Prior to Closing


  • Check that all conditions have been met by your Loan Officer.
  • Send the names of your lender and homeowner’s insurance company to your Escrow Officer.


  • Gather the following and deliver to your Escrow Officer:
  • Your forwarding address
  • Any existing mortgage information
  • Identify leased equipment
  • Homeowner Association information
  • Utilities (if they are to be paid out of escrow.)

Buyers and Sellers

  • Confirm with your agent that all contingencies have been satisfied.
  • Keep your agent informed of any vacation plans or times you will be unavailable.
  • If you plan to have your documents reviewed by an attorney, please notify your Escrow Officer at least 48 hours prior to signing.

Before Your Signing Appointment

  • Expect to sign at the escrow company one or two business days before the closing date.
  • If funds are required to close, be prepared to bring the monies in the form of a cashier’s check 24 hours before recording or wire transfer the same day as closing.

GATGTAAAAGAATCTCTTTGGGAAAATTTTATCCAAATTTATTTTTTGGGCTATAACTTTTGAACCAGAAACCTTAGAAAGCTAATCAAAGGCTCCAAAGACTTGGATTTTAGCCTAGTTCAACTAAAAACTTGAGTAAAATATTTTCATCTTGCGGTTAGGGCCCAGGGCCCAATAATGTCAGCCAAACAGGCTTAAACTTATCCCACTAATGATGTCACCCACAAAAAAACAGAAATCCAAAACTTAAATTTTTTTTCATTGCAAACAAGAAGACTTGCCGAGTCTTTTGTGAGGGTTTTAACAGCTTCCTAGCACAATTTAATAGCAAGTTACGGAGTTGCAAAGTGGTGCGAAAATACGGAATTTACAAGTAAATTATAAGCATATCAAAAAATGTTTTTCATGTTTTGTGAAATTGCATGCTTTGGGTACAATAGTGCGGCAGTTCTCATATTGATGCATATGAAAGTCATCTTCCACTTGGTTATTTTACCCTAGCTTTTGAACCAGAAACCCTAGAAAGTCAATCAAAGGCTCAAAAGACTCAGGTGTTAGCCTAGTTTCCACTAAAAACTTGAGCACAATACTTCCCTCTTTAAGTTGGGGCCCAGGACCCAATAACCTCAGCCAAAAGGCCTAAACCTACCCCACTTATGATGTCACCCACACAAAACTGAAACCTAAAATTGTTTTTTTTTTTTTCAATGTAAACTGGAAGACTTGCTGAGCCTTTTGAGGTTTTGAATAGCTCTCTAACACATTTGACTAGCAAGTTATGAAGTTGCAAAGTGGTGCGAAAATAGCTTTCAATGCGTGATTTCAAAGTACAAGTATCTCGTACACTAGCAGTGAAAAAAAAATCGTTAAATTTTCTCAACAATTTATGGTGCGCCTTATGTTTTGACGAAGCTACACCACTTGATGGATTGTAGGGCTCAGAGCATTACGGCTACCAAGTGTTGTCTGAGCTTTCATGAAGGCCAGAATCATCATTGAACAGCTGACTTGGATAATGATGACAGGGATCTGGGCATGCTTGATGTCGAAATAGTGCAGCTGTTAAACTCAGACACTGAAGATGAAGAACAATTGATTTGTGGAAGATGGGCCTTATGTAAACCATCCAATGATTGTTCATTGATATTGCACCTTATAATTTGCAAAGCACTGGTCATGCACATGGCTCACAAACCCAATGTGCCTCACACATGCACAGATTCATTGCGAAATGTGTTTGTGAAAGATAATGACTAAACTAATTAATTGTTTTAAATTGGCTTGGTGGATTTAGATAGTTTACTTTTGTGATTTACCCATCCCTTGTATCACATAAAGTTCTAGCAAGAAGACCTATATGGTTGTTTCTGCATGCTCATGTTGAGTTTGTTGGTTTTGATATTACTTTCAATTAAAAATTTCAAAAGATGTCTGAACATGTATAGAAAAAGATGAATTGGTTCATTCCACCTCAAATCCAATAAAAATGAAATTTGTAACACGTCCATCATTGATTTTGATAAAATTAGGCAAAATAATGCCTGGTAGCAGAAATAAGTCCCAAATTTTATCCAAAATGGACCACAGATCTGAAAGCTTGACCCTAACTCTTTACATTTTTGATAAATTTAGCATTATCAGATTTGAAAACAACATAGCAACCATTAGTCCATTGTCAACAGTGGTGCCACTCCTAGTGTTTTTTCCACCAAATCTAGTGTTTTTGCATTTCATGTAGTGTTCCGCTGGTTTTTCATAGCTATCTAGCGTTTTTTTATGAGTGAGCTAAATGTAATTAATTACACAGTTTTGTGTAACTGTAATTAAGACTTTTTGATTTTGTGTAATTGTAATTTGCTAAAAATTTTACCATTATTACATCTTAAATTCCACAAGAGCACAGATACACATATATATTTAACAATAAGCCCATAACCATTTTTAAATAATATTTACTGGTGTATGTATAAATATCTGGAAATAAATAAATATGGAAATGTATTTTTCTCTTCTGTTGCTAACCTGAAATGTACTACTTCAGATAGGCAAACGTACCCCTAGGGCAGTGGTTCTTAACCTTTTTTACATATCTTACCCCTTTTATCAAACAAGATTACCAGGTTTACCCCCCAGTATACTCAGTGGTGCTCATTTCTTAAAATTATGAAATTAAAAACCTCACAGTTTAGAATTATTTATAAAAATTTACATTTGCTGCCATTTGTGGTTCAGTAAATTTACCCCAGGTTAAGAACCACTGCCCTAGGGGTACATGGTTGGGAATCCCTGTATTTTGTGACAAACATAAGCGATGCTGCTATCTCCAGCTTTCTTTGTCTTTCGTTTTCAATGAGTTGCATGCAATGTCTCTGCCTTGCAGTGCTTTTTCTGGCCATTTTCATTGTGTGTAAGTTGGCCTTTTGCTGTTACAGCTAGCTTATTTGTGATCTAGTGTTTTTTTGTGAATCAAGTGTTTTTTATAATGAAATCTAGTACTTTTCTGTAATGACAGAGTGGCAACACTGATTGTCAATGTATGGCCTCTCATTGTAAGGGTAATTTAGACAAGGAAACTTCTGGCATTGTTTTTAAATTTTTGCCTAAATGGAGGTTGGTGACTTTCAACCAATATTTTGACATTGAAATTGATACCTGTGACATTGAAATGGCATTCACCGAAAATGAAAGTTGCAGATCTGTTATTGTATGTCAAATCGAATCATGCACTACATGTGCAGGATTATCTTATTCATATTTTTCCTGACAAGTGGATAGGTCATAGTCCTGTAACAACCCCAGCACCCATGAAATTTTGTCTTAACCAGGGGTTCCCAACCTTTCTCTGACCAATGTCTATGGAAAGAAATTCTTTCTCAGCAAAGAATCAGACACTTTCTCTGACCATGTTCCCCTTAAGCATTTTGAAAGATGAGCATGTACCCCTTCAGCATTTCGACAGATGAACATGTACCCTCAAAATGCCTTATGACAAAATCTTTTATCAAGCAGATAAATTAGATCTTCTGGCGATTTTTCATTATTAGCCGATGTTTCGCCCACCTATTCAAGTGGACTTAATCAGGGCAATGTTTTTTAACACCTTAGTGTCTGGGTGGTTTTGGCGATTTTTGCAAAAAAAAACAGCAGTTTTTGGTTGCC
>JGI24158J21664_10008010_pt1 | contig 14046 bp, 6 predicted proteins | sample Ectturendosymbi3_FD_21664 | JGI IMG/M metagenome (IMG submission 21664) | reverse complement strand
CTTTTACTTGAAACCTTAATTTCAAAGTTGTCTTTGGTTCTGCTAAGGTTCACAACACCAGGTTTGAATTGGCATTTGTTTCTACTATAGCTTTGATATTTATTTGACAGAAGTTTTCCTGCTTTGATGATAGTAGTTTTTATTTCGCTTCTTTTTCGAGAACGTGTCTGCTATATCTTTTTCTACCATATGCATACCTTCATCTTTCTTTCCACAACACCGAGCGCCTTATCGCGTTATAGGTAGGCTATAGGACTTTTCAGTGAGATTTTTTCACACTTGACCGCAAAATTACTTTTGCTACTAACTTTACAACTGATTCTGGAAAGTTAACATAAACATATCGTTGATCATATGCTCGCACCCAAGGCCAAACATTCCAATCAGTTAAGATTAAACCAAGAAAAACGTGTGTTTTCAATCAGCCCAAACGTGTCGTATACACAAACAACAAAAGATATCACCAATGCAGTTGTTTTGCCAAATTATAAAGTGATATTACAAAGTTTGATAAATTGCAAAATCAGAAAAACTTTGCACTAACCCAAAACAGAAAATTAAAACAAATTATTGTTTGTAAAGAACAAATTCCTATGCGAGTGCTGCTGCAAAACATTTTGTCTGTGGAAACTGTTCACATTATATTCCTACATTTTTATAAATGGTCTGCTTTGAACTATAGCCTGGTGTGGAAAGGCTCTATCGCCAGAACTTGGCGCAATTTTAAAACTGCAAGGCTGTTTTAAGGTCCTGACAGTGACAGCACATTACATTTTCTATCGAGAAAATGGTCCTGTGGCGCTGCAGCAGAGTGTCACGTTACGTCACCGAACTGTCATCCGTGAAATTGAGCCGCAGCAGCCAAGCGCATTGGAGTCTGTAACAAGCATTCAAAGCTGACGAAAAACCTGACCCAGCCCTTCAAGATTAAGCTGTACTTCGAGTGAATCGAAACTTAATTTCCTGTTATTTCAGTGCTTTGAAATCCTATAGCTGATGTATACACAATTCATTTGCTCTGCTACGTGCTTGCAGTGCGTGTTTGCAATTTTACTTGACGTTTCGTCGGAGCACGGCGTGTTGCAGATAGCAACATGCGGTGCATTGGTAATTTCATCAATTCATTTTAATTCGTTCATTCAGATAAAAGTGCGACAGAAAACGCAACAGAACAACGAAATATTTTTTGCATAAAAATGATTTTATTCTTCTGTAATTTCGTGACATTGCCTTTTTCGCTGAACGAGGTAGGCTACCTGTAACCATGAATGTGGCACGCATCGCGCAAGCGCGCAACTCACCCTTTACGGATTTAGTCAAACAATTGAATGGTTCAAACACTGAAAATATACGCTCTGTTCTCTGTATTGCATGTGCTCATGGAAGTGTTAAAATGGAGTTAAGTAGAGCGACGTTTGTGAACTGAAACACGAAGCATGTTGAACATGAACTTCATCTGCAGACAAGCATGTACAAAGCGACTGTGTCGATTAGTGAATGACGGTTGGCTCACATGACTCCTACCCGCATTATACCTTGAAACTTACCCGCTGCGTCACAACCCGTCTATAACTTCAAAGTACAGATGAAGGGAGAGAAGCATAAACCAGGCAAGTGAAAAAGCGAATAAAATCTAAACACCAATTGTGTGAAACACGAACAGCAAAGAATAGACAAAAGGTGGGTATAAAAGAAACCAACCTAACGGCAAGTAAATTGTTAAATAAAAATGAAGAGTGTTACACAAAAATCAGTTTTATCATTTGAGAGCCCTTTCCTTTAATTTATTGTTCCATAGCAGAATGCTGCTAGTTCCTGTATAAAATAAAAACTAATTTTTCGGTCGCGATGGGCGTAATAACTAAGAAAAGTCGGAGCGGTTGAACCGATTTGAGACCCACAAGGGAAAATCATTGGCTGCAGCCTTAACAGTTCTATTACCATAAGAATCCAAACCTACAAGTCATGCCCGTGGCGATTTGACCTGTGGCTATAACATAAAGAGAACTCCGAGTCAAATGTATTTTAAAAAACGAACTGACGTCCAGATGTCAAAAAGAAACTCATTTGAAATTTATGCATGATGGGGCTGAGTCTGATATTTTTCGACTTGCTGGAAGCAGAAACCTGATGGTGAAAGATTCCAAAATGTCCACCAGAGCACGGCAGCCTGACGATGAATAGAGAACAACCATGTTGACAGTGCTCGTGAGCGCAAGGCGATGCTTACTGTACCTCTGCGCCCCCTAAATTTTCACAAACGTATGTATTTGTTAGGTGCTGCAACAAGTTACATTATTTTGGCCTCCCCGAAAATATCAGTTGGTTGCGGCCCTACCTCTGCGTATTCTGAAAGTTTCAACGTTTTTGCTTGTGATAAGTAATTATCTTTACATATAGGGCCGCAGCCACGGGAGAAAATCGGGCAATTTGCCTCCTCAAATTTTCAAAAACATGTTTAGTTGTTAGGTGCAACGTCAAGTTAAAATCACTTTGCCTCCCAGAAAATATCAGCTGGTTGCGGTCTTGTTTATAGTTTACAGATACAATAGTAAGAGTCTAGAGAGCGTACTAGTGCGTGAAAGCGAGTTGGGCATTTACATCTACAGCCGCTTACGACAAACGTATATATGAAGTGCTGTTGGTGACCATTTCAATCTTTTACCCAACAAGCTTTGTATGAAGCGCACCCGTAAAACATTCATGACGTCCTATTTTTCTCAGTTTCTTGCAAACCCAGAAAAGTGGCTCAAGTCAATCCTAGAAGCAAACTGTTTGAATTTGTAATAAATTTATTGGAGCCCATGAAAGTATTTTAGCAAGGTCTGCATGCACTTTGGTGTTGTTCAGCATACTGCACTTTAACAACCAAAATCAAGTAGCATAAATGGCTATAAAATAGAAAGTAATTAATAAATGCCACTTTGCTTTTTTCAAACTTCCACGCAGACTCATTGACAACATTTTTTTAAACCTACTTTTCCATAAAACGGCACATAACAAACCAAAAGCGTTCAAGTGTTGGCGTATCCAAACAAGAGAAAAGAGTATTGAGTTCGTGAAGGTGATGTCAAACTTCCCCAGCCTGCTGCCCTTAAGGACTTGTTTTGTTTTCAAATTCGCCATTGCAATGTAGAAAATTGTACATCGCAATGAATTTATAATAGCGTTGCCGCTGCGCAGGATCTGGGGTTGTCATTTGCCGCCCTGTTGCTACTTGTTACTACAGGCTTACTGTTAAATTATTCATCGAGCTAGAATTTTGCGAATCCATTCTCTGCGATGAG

• Have a valid photo identification available at your signing appointment: Driver’s License/State ID, Passport, or Green Card.
  • Expect the signing to last approximately one hour if you are the buyer and 30 minutes if you are the seller.

If you have questions or comments about the closing process, please share by commenting below!

Yours, Mine & Ours… Homesteads in Washington State

John and Jane Dough just got married and put in an offer on a house, but John’s credit isn’t too hot. As it happens, Jane has good credit, so Jane plans to buy it in her name alone. But, the bank still wants him to sign as well.

American Gothic

Can’t it be her separate property?

The answer is yes – but that’s not the issue for the bank. Washington has two separate statutes dealing with who must sign a Deed of Trust – one deals with community property and the other applies to homestead property.